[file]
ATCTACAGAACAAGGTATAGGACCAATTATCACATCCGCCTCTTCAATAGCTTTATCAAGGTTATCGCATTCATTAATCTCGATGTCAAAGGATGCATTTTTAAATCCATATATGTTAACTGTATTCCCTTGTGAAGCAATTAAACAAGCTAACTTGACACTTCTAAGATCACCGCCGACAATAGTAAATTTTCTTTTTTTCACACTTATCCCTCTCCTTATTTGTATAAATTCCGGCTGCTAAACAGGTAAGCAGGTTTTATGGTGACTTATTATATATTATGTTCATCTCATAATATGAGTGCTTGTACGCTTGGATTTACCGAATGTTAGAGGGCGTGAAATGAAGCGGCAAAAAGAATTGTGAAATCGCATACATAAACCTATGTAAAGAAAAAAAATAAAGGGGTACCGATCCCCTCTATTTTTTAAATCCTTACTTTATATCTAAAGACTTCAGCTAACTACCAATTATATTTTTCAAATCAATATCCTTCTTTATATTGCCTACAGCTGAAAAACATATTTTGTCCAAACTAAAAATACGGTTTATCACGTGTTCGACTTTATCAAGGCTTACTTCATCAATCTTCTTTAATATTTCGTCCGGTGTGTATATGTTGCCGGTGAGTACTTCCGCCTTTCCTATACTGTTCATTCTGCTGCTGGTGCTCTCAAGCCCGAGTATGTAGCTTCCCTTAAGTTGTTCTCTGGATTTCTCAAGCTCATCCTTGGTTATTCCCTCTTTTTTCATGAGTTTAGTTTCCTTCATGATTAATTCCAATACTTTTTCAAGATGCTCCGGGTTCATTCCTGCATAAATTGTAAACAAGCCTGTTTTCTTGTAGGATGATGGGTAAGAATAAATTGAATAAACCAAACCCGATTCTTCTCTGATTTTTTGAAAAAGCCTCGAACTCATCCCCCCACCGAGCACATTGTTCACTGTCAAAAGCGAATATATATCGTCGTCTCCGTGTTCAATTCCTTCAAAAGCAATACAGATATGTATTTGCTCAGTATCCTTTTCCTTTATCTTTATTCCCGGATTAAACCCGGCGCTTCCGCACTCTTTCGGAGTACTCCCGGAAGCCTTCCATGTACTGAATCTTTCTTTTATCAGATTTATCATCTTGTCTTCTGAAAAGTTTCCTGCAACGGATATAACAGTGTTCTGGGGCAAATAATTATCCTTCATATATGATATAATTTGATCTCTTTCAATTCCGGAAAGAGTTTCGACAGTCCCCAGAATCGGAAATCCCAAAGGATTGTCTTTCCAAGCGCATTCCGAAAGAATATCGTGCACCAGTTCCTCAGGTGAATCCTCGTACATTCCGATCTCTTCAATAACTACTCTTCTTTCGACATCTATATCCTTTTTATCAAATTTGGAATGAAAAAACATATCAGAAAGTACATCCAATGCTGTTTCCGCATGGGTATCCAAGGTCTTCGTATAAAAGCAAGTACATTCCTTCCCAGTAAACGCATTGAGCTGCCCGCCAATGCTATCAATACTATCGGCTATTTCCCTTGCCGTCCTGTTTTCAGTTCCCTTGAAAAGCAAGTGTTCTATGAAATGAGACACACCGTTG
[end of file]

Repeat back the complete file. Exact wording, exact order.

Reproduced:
ATCTACAGAACAAGGTATAGGACCAATTATCACATCCGCCTCTTCAATAGCTTTATCAAGGTTATCGCATTCATTAATCTCGATGTCAAAGGATGCATTTTTAAATCCATATATGTTAACTGTATTCCCTTGTGAAGCAATTAAACAAGCTAACTTGACACTTCTAAGATCACCGCCGACAATAGTAAATTTTCTTTTTTTCACACTTATCCCTCTCCTTATTTGTATAAATTCCGGCTGCTAAACAGGTAAGCAGGTTTTATGGTGACTTATTATATATTATGTTCATCTCATAATATGAGTGCTTGTACGCTTGGATTTACCGAATGTTAGAGGGCGTGAAATGAAGCGGCAAAAAGAATTGTGAAATCGCATACATAAACCTATGTAAAGAAAAAAAATAAAGGGGTACCGATCCCCTCTATTTTTTAAATCCTTACTTTATATCTAAAGACTTCAGCTAACTACCAATTATATTTTTCAAATCAATATCCTTCTTTATATTGCCTACAGCTGAAAAACATATTTTGTCCAAACTAAAAATACGGTTTATCACGTGTTCGACTTTATCAAGGCTTACTTCATCAATCTTCTTTAATATTTCGTCCGGTGTGTATATGTTGCCGGTGAGTACTTCCGCCTTTCCTATACTGTTCATTCTGCTGCTGGTGCTCTCAAGCCCGAGTATGTAGCTTCCCTTAAGTTGTTCTCTGGATTTCTCAAGCTCATCCTTGGTTATTCCCTCTTTTTTCATGAGTTTAGTTTCCTTCATGATTAATTCCAATACTTTTTCAAGATGCTCCGGGTTCATTCCTGCATAAATTGTAAACAAGCCTGTTTTCTTGTAGGATGATGGGTAAGAATAAATTGAATAAACCAAACCCGATTCTTCTCTGATTTTTTGAAAAAGCCTCGAACTCATCCCCCCACCGAGCACATTGTTCACTGTCAAAAGCGAATATATATCGTCGTCTCCGTGTTCAATTCCTTCAAAAGCAATACAGATATGTATTTGCTCAGTATCCTTTTCCTTTATCTTTATTCCCGGATTAAACCCGGCGCTTCCGCACTCTTTCGGAGTACTCCCGGAAGCCTTCCATGTACTGAATCTTTCTTTTATCAGATTTATCATCTTGTCTTCTGAAAAGTTTCCTGCAACGGATATAACAGTGTTCTGGGGCAAATAATTATCCTTCATATATGATATAATTTGATCTCTTTCAATTCCGGAAAGAGTTTCGACAGTCCCCAGAATCGGAAATCCCAAAGGATTGTCTTTCCAAGCGCATTCCGAAAGAATATCGTGCACCAGTTCCTCAGGTGAATCCTCGTACATTCCGATCTCTTCAATAACTACTCTTCTTTCGACATCTATATCCTTTTTATCAAATTTGGAATGAAAAAACATATCAGAAAGTACATCCAATGCTGTTTCCGCATGGGTATCCAAGGTCTTCGTATAAAAGCAAGTACATTCCTTCCCAGTAAACGCATTGAGCTGCCCGCCAATGCTATCAATACTATCGGCTATTTCCCTTGCCGTCCTGTTTTCAGTTCCCTTGAAAAGCAAGTGTTCTATGAAATGAGACACACCGTTG